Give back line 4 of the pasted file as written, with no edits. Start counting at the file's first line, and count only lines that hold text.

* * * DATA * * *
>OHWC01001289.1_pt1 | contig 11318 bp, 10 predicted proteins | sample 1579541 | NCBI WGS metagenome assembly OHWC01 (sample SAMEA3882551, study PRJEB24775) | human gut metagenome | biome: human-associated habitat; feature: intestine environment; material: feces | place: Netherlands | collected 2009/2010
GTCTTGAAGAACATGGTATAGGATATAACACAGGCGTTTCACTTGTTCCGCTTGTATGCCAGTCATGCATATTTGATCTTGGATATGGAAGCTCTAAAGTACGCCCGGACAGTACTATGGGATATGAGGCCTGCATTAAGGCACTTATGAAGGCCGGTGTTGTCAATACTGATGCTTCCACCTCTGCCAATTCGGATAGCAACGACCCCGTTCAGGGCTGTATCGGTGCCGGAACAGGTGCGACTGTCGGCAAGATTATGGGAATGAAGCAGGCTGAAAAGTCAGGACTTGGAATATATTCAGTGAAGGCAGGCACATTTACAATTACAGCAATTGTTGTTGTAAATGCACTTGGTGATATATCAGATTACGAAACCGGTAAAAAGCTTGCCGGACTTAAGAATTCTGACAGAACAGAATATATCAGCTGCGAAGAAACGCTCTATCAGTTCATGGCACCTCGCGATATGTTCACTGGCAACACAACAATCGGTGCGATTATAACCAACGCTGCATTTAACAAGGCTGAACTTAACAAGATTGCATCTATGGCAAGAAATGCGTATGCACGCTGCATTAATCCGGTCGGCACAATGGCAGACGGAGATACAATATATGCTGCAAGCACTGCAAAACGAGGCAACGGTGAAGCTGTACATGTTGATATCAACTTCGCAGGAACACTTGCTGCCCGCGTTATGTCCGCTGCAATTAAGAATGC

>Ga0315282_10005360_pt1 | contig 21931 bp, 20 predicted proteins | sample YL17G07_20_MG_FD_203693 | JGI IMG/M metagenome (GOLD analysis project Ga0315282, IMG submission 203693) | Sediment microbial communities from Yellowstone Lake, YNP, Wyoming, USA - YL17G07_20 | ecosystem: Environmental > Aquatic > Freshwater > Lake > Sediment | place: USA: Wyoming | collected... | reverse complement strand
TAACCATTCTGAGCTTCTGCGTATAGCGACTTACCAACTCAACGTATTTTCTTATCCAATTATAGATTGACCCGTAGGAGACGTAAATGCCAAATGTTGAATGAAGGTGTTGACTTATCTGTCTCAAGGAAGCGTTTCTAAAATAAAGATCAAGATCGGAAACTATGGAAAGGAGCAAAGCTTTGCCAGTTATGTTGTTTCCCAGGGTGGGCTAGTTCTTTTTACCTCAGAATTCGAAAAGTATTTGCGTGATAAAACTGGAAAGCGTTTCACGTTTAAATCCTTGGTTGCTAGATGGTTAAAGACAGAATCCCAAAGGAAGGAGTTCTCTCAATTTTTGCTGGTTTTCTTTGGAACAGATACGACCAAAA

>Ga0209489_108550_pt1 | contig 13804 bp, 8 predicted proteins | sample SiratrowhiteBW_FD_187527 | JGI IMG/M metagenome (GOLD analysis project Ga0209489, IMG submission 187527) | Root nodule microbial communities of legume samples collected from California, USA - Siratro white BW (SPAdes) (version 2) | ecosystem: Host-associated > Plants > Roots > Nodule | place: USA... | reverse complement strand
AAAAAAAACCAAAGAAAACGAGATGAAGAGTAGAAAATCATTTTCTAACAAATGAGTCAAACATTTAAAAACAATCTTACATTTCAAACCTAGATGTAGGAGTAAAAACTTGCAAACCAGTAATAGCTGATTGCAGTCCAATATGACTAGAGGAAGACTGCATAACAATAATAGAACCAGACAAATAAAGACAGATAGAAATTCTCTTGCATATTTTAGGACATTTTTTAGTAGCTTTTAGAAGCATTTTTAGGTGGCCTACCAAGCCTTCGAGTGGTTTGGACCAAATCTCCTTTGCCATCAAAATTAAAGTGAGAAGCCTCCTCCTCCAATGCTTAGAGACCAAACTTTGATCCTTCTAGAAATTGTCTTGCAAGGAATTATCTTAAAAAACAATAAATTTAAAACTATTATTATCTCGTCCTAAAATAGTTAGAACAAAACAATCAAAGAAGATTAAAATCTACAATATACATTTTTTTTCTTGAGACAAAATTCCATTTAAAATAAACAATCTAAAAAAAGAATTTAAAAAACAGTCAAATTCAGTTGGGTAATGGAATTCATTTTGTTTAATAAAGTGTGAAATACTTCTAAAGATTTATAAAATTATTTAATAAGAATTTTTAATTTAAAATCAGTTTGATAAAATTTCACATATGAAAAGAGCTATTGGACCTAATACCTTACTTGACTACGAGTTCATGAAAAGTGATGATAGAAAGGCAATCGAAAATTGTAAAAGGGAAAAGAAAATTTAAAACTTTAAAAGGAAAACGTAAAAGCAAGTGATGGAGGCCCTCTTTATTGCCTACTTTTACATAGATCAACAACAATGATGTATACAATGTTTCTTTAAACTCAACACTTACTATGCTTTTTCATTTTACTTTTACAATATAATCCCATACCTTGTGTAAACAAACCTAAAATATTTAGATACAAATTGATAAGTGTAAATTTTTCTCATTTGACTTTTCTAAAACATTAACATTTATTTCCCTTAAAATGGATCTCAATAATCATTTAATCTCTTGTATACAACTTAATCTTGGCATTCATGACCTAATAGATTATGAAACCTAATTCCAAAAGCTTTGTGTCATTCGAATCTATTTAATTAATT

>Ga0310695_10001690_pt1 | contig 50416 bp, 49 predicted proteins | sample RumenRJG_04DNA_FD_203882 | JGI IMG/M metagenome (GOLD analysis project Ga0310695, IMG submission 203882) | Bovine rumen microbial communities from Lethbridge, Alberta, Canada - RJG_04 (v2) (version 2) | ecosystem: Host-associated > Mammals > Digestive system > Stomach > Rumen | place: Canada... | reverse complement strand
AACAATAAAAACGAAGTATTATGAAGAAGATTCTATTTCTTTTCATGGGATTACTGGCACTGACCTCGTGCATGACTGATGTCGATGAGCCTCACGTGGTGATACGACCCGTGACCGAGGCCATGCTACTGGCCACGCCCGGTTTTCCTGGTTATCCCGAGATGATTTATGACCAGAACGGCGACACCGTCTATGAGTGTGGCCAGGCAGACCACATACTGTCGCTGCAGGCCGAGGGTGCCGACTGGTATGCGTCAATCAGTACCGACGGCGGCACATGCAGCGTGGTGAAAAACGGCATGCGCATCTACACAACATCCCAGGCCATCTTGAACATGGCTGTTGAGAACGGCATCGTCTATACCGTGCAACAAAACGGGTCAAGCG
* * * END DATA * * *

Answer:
TAACCATTCTGAGCTTCTGCGTATAGCGACTTACCAACTCAACGTATTTTCTTATCCAATTATAGATTGACCCGTAGGAGACGTAAATGCCAAATGTTGAATGAAGGTGTTGACTTATCTGTCTCAAGGAAGCGTTTCTAAAATAAAGATCAAGATCGGAAACTATGGAAAGGAGCAAAGCTTTGCCAGTTATGTTGTTTCCCAGGGTGGGCTAGTTCTTTTTACCTCAGAATTCGAAAAGTATTTGCGTGATAAAACTGGAAAGCGTTTCACGTTTAAATCCTTGGTTGCTAGATGGTTAAAGACAGAATCCCAAAGGAAGGAGTTCTCTCAATTTTTGCTGGTTTTCTTTGGAACAGATACGACCAAAA